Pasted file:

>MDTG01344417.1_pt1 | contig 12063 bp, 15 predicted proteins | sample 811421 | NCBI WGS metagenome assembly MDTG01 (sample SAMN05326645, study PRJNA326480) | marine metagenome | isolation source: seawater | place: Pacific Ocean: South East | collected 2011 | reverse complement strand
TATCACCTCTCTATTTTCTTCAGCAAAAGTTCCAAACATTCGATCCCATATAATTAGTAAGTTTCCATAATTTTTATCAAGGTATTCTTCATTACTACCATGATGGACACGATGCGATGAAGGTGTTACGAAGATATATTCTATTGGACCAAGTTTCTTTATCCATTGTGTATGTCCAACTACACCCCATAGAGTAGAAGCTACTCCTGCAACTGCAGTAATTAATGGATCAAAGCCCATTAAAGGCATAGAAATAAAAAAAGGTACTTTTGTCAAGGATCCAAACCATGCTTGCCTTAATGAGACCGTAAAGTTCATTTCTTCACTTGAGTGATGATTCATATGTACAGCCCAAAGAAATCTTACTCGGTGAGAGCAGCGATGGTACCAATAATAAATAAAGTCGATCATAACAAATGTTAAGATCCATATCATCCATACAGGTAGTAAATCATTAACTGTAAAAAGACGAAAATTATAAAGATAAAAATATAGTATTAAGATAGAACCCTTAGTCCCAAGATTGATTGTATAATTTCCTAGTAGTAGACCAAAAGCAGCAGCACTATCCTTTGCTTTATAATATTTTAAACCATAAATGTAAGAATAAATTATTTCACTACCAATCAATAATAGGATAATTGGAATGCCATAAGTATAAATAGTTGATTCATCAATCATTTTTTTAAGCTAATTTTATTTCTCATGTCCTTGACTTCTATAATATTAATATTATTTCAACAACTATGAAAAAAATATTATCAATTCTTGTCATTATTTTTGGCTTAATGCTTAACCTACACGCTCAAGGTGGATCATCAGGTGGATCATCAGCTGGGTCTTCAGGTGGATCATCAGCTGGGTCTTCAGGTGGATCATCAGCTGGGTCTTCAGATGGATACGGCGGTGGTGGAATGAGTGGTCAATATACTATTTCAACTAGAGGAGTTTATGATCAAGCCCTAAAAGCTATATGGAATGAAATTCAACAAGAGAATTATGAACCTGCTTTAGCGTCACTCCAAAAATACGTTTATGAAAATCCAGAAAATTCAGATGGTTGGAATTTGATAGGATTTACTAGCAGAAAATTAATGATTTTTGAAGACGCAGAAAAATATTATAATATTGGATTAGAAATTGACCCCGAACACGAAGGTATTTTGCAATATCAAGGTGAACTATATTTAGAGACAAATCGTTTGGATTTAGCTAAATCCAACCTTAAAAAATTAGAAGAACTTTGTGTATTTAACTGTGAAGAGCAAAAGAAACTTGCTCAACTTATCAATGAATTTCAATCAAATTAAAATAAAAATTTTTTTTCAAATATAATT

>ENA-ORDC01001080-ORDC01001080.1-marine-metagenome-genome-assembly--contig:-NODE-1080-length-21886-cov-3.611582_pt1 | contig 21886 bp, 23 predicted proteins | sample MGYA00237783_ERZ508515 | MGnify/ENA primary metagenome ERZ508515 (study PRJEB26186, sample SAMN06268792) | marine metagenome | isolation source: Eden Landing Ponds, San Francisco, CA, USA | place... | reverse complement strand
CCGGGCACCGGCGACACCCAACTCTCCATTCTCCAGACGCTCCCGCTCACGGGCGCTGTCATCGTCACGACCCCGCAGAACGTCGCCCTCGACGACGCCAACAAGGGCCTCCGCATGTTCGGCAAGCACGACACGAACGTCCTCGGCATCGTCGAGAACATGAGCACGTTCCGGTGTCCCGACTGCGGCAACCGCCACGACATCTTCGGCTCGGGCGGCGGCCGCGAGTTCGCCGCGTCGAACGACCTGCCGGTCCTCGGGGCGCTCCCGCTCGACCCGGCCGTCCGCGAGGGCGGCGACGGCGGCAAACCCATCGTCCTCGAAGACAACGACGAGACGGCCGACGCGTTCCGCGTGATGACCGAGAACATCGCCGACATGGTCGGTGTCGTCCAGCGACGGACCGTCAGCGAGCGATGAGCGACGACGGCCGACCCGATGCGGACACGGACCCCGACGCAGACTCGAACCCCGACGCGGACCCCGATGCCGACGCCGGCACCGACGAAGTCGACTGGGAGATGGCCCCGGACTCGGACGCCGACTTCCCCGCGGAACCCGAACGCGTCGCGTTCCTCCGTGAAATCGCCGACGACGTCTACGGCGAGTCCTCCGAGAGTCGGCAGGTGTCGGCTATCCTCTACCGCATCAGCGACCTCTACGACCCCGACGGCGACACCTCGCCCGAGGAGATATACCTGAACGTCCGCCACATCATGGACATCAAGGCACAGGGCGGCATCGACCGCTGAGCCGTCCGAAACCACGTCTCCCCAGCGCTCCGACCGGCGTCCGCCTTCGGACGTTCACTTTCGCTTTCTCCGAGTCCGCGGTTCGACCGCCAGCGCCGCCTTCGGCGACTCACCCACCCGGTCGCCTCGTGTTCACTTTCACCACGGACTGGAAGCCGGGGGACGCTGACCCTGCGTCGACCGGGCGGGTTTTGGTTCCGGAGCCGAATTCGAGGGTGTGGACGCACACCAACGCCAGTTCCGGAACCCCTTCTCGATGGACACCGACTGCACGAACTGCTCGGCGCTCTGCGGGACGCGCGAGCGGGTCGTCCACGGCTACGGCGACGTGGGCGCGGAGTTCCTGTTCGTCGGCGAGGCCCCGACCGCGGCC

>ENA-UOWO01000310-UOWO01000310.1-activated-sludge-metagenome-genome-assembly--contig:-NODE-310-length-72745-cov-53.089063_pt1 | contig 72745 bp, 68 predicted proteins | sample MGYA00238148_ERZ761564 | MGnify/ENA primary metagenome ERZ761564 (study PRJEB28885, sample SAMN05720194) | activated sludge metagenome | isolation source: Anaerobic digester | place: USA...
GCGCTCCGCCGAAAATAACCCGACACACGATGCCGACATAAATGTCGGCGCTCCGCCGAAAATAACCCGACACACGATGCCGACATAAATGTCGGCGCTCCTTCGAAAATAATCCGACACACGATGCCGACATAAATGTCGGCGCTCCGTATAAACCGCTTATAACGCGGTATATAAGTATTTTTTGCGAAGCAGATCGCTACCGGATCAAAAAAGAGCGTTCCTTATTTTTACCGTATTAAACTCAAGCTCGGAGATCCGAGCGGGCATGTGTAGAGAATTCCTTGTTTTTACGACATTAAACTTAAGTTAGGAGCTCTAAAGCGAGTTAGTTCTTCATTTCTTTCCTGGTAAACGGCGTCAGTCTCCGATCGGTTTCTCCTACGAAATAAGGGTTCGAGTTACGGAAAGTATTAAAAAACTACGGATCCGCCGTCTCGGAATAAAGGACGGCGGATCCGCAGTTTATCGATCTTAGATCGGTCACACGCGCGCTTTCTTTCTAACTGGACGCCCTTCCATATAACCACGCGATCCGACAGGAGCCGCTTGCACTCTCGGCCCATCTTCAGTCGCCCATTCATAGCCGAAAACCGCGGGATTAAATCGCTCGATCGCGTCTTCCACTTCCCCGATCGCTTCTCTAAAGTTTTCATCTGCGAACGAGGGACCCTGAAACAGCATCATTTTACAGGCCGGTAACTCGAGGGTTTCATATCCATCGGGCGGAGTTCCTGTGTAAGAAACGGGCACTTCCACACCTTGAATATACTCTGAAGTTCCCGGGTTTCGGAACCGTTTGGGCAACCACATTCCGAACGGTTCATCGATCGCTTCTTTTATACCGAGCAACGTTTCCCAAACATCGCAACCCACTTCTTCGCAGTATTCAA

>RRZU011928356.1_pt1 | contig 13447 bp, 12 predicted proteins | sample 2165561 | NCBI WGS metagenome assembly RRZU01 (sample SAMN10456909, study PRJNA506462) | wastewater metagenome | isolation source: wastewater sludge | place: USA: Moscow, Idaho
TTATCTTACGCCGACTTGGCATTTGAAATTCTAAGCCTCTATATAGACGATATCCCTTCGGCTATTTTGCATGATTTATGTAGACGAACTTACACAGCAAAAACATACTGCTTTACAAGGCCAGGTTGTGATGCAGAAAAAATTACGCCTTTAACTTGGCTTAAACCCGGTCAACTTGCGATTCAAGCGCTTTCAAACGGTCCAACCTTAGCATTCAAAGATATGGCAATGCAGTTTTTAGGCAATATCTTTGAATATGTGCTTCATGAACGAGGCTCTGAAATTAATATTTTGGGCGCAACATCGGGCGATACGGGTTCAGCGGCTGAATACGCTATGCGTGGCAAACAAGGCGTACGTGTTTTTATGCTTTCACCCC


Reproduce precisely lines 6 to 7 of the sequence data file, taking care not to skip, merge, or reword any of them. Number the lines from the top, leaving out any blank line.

GCGCTCCGCCGAAAATAACCCGACACACGATGCCGACATAAATGTCGGCGCTCCGCCGAAAATAACCCGACACACGATGCCGACATAAATGTCGGCGCTCCTTCGAAAATAATCCGACACACGATGCCGACATAAATGTCGGCGCTCCGTATAAACCGCTTATAACGCGGTATATAAGTATTTTTTGCGAAGCAGATCGCTACCGGATCAAAAAAGAGCGTTCCTTATTTTTACCGTATTAAACTCAAGCTCGGAGATCCGAGCGGGCATGTGTAGAGAATTCCTTGTTTTTACGACATTAAACTTAAGTTAGGAGCTCTAAAGCGAGTTAGTTCTTCATTTCTTTCCTGGTAAACGGCGTCAGTCTCCGATCGGTTTCTCCTACGAAATAAGGGTTCGAGTTACGGAAAGTATTAAAAAACTACGGATCCGCCGTCTCGGAATAAAGGACGGCGGATCCGCAGTTTATCGATCTTAGATCGGTCACACGCGCGCTTTCTTTCTAACTGGACGCCCTTCCATATAACCACGCGATCCGACAGGAGCCGCTTGCACTCTCGGCCCATCTTCAGTCGCCCATTCATAGCCGAAAACCGCGGGATTAAATCGCTCGATCGCGTCTTCCACTTCCCCGATCGCTTCTCTAAAGTTTTCATCTGCGAACGAGGGACCCTGAAACAGCATCATTTTACAGGCCGGTAACTCGAGGGTTTCATATCCATCGGGCGGAGTTCCTGTGTAAGAAACGGGCACTTCCACACCTTGAATATACTCTGAAGTTCCCGGGTTTCGGAACCGTTTGGGCAACCACATTCCGAACGGTTCATCGATCGCTTCTTTTATACCGAGCAACGTTTCCCAAACATCGCAACCCACTTCTTCGCAGTATTCAA

>RRZU011928356.1_pt1 | contig 13447 bp, 12 predicted proteins | sample 2165561 | NCBI WGS metagenome assembly RRZU01 (sample SAMN10456909, study PRJNA506462) | wastewater metagenome | isolation source: wastewater sludge | place: USA: Moscow, Idaho